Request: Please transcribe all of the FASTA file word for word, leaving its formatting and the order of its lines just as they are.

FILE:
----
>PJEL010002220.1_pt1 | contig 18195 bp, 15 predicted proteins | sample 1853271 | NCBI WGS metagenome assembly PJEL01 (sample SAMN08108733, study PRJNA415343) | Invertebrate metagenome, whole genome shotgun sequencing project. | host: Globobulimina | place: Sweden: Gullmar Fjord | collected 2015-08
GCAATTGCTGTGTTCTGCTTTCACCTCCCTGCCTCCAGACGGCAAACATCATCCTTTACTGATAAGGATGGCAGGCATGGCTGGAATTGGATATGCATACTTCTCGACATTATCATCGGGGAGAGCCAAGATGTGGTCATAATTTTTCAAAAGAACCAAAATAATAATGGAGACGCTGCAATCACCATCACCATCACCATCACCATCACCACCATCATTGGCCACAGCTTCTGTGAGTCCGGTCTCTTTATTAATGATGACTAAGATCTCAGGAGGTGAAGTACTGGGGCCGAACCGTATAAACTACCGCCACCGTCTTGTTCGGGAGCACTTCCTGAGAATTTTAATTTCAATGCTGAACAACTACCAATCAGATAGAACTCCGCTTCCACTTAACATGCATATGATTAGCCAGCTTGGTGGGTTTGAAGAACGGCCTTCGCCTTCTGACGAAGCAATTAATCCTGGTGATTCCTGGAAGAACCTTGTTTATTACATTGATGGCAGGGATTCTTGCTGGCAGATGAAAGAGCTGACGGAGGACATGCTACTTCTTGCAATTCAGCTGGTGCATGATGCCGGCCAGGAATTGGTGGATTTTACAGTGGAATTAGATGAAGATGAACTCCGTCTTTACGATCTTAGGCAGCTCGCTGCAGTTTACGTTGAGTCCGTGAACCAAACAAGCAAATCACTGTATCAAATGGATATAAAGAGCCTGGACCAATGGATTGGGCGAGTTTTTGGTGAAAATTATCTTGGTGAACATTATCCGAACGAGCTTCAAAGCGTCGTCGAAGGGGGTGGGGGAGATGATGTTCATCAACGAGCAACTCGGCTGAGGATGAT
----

>PJEL010002220.1_pt1 | contig 18195 bp, 15 predicted proteins | sample 1853271 | NCBI WGS metagenome assembly PJEL01 (sample SAMN08108733, study PRJNA415343) | Invertebrate metagenome, whole genome shotgun sequencing project. | host: Globobulimina | place: Sweden: Gullmar Fjord | collected 2015-08
GCAATTGCTGTGTTCTGCTTTCACCTCCCTGCCTCCAGACGGCAAACATCATCCTTTACTGATAAGGATGGCAGGCATGGCTGGAATTGGATATGCATACTTCTCGACATTATCATCGGGGAGAGCCAAGATGTGGTCATAATTTTTCAAAAGAACCAAAATAATAATGGAGACGCTGCAATCACCATCACCATCACCATCACCATCACCACCATCATTGGCCACAGCTTCTGTGAGTCCGGTCTCTTTATTAATGATGACTAAGATCTCAGGAGGTGAAGTACTGGGGCCGAACCGTATAAACTACCGCCACCGTCTTGTTCGGGAGCACTTCCTGAGAATTTTAATTTCAATGCTGAACAACTACCAATCAGATAGAACTCCGCTTCCACTTAACATGCATATGATTAGCCAGCTTGGTGGGTTTGAAGAACGGCCTTCGCCTTCTGACGAAGCAATTAATCCTGGTGATTCCTGGAAGAACCTTGTTTATTACATTGATGGCAGGGATTCTTGCTGGCAGATGAAAGAGCTGACGGAGGACATGCTACTTCTTGCAATTCAGCTGGTGCATGATGCCGGCCAGGAATTGGTGGATTTTACAGTGGAATTAGATGAAGATGAACTCCGTCTTTACGATCTTAGGCAGCTCGCTGCAGTTTACGTTGAGTCCGTGAACCAAACAAGCAAATCACTGTATCAAATGGATATAAAGAGCCTGGACCAATGGATTGGGCGAGTTTTTGGTGAAAATTATCTTGGTGAACATTATCCGAACGAGCTTCAAAGCGTCGTCGAAGGGGGTGGGGGAGATGATGTTCATCAACGAGCAACTCGGCTGAGGATGAT